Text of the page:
I will confess to using horror freely. I've got an entire series out there which, arguably, consists of horror (the Laundry books and associated stories) — horror layered on top of humorous pastiches of various British authors of spy thrillers (at least in the novel-length iterations). If you're going to use humour, it can very rapidly spin off into irrelevance unless you ground it somehow: a bit of horror goes a very long way towards keeping a humorous work from feeling light to the point of irrelevance. It makes a most effective contrast agent. Perhaps more usefully, a small dab of carefully-applied horror can force us to reconsider some dramatic conceit that we may have been tempted to take too lightly. (That's the role of the Toymaker's "sample" in "Rule 34": to jerk the reader out of any empathy for him that may have been sneakily installed in their heads by following the narrative from his viewpoint.)

There are, however, a couple of serious drawbacks to the use of horror. For starters, if over-used the readers can become habituated to it, to the detriment of the overall plot. If you've kept your characters wading through gore for five hundred pages, it's very hard to lend sufficient weight to a sensitive interpersonal denouement; similarly, if you've done the tight-and-narrow focus horror trick of magnifying a small-scale and very ordinary tragedy into something that fills the silver screen of the reader's imagination — waiting for the results of a hospital lab test, say — then you risk bathos when you snap the focus back to wide-angle. More subtly, certain types of reader respond to horror as if to an excessively strong chilli pepper; you risk losing a chunk of your audience if you push the revulsion button too hard. And finally, certain types of story just don't work with horror (although I confess I'm having difficulty thinking of a canonical example).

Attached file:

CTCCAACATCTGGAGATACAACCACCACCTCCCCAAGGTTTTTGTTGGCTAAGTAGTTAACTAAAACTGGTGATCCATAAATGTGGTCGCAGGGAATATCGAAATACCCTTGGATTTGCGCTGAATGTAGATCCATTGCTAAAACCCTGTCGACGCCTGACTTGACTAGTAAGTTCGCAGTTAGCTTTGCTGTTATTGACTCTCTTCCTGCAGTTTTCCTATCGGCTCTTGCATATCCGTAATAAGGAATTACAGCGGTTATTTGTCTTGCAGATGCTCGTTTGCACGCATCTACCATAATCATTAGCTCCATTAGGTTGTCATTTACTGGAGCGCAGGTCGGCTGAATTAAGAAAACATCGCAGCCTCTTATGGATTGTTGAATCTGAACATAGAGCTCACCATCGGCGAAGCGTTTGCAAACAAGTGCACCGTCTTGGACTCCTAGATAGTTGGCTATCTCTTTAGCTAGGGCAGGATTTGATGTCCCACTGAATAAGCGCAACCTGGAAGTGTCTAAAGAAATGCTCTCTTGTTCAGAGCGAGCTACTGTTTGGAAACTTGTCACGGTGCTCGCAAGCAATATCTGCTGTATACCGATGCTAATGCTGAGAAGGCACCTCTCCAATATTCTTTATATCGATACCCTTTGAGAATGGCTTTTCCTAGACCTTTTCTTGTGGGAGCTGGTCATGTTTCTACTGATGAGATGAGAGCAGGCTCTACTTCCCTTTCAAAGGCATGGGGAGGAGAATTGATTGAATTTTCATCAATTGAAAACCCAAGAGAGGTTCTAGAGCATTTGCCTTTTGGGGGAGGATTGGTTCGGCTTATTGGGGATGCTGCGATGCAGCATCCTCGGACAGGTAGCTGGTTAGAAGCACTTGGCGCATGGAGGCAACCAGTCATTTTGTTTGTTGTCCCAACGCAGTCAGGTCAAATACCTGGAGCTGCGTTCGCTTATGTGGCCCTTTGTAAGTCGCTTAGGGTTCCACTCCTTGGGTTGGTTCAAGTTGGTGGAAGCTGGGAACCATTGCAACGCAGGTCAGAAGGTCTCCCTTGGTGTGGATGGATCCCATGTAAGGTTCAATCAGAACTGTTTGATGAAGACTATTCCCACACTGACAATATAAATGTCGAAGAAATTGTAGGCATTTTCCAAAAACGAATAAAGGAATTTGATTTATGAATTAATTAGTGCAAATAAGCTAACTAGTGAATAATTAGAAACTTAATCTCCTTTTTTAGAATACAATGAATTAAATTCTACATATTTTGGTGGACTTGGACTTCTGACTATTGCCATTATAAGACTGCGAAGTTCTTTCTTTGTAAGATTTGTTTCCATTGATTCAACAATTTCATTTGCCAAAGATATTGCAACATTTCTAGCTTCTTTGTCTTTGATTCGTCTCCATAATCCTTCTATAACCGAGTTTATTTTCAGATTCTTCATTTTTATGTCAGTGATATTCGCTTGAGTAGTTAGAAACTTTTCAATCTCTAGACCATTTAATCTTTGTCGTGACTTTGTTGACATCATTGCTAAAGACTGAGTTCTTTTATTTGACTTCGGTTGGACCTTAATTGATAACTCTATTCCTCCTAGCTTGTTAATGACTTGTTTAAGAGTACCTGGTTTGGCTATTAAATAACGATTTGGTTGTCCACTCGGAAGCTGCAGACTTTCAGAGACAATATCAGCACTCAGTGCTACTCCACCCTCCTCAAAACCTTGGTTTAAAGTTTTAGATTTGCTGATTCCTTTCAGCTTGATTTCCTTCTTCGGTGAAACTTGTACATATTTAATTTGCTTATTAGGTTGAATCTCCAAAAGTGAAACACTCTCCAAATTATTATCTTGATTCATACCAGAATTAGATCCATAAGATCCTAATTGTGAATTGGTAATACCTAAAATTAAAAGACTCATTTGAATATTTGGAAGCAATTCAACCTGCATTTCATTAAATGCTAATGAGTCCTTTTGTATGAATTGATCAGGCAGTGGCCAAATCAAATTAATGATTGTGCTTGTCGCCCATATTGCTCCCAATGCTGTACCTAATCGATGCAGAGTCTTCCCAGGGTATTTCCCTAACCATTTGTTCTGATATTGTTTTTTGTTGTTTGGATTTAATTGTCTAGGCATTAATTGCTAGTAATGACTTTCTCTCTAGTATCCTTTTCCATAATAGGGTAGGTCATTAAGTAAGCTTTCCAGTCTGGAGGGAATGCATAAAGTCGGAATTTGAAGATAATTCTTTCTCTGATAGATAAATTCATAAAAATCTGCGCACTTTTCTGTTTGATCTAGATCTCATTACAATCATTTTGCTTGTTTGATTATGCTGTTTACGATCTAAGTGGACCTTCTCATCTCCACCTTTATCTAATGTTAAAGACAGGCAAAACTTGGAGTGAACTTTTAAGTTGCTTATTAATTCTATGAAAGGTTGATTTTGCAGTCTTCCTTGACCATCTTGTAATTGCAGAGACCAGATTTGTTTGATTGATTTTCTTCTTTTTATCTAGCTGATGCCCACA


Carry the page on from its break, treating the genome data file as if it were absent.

Do you read horror? If so, why?

Just a heads-up to anyone in the UK who hasn't been keeping a close eye on the weather; Hurricane Katia, which was a cat 4 hurricane off the North American coast last week, has decided to go walkabout, and is due to hit Ireland and the UK tonight and tomorrow.

It's unusual, but not unprecedented, for a west Atlantic hurricane to end up in the north east. By the tiume it gets here Katia will have declined from hurricane force to a strong post-tropical storm, but we're expecting gusts of up to 100mph over Ireland, and 80mph over northern and central Scotland. There is scope for structural damage, travel disruption, and flooding. Even over here on the sheltered east coast, we're looking at winds gusting to 70mph tomorrow.